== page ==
Rapper with First Nation heritage inspires young people to succeed
SASKATOON – Recording artist Lindsay Knight has dedicated her career to helping young people dream big and stay true to themselves. Her career, however, didn’t come without a struggle.
Knight’s early years were marked by adversity. Born in Winnipeg as a member of the Muskoday First Nation, she moved to Saskatoon when she was five.
She never actually lived on a reserve, but nevertheless grew up with the sting of racism because of her Plains Cree heritage (she’s also half Russian and Polish).
Surrounded by poverty and drug addiction, Knight’s life was on the path to nowhere.
“I had no respect for myself,” said Knight.
“I didn’t care whether I lived or died.”
But then she discovered hip hop, and began to turn to it as an outlet for self expression. It turned out that would be what would lift her out of poverty and onto a solid career track as a recording artist.
“Another thing you hear in hip hop is ‘hip hop saved my life.’ And for me it very much saved my life,” explained Knight.
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Along with producing albums, Knight travels to schools around Saskatoon to speak with, and perform for, young people. She finds she has a knack for connecting with them due to her life experience.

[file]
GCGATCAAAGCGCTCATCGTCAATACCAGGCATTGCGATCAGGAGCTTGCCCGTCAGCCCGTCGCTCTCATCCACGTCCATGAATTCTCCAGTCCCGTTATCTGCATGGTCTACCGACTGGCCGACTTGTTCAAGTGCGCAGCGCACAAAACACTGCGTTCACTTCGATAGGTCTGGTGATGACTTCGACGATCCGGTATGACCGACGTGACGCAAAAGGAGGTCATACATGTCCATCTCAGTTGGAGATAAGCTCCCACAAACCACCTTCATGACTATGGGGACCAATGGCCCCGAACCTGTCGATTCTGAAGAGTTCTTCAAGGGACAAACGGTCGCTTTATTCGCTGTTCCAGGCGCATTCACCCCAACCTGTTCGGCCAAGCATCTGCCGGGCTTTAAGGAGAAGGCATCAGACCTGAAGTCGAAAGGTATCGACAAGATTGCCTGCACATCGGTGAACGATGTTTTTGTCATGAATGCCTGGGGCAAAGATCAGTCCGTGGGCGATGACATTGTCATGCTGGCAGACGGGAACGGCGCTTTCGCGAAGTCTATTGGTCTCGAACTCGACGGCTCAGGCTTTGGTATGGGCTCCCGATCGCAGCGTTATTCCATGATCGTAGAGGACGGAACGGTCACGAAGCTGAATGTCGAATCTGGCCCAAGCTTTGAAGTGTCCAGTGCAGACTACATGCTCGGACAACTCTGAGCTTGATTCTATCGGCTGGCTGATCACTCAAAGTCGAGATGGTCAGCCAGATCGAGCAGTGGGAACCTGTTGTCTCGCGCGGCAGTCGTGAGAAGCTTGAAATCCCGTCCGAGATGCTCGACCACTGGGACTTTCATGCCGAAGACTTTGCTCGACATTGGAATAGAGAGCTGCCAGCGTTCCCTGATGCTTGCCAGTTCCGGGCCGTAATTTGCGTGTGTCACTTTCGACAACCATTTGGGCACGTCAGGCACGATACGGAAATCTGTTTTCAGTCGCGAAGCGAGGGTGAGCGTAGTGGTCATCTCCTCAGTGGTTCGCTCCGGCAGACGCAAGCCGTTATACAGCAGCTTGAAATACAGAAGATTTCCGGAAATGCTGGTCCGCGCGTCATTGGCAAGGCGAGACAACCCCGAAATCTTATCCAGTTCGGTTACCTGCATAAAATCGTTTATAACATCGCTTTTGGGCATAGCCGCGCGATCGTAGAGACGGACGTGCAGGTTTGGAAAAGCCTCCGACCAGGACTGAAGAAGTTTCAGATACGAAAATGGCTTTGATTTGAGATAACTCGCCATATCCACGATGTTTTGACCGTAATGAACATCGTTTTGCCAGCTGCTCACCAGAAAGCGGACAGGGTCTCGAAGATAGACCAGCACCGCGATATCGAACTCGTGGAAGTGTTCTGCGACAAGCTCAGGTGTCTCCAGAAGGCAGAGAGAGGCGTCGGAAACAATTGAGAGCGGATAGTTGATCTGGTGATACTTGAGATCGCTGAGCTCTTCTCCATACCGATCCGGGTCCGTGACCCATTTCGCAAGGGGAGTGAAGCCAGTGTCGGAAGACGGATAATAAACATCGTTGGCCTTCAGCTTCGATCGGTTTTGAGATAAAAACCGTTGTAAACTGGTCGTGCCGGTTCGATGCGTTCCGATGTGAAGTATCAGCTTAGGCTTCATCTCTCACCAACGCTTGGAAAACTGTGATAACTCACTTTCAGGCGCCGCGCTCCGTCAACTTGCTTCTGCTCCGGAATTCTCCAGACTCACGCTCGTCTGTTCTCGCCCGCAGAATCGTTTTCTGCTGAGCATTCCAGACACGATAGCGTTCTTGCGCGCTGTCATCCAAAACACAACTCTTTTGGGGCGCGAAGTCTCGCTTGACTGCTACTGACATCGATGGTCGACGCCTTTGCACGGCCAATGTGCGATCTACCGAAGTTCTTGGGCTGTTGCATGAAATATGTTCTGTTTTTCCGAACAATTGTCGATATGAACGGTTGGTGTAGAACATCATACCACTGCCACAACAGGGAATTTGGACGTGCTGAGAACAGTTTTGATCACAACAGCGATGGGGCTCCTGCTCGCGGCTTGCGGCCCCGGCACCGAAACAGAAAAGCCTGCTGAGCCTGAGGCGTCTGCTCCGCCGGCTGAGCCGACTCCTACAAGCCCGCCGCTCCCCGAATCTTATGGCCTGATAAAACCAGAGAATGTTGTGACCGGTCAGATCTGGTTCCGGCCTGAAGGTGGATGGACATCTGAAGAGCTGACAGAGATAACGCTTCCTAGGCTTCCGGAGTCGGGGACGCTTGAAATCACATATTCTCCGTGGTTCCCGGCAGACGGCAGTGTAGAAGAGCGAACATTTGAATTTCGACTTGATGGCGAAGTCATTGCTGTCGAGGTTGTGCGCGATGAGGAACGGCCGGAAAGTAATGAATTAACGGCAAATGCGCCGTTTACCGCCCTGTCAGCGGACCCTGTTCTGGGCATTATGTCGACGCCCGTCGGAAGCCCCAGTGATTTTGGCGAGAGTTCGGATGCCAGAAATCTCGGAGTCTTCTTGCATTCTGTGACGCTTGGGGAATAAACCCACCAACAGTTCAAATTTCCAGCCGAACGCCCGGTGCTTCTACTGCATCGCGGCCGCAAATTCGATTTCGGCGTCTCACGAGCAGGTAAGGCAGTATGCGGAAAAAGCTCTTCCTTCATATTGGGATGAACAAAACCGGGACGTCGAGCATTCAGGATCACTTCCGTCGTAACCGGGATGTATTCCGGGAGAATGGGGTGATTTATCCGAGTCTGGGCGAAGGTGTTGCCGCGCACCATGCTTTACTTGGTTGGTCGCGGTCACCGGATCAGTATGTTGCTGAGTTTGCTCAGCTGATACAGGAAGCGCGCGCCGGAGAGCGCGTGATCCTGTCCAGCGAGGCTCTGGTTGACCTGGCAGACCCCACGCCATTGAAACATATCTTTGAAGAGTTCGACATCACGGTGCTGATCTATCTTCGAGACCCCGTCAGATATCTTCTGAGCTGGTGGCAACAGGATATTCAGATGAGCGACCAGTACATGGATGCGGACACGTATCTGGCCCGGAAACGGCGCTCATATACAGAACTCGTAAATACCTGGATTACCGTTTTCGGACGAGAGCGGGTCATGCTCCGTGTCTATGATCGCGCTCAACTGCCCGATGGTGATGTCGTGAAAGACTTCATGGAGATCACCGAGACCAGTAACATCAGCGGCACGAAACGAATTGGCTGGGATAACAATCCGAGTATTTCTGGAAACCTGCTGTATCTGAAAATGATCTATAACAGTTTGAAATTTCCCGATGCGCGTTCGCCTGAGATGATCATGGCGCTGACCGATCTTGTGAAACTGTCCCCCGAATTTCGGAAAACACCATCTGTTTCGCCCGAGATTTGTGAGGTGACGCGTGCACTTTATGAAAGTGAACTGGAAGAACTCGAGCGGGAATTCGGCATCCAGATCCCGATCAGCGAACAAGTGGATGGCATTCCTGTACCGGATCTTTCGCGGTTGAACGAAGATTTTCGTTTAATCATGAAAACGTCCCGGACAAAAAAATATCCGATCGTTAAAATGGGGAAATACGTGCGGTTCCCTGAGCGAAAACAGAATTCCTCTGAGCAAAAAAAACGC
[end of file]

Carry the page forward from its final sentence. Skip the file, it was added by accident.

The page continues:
“Her music is deep,” said Nutana Collegiate music teacher Brett Balon, who recently invited her to perform at his school.
“The lyrics both cut and make sense, and I think students respond to that.”
Like her previous work, Knight’s newest album combines the sound of First Nations instruments and words with hip hop beats – a cultural combination with a unique, authentic sound. It goes well with the lesson she tries to teach young people, to be proud of who they are.
Knight goes by the stage name “Eekwol” which coincidentally rings of equality. Her next album is entitled Good Kill and will be released in the summer of 2015.
by Calvin To (globalnews.ca)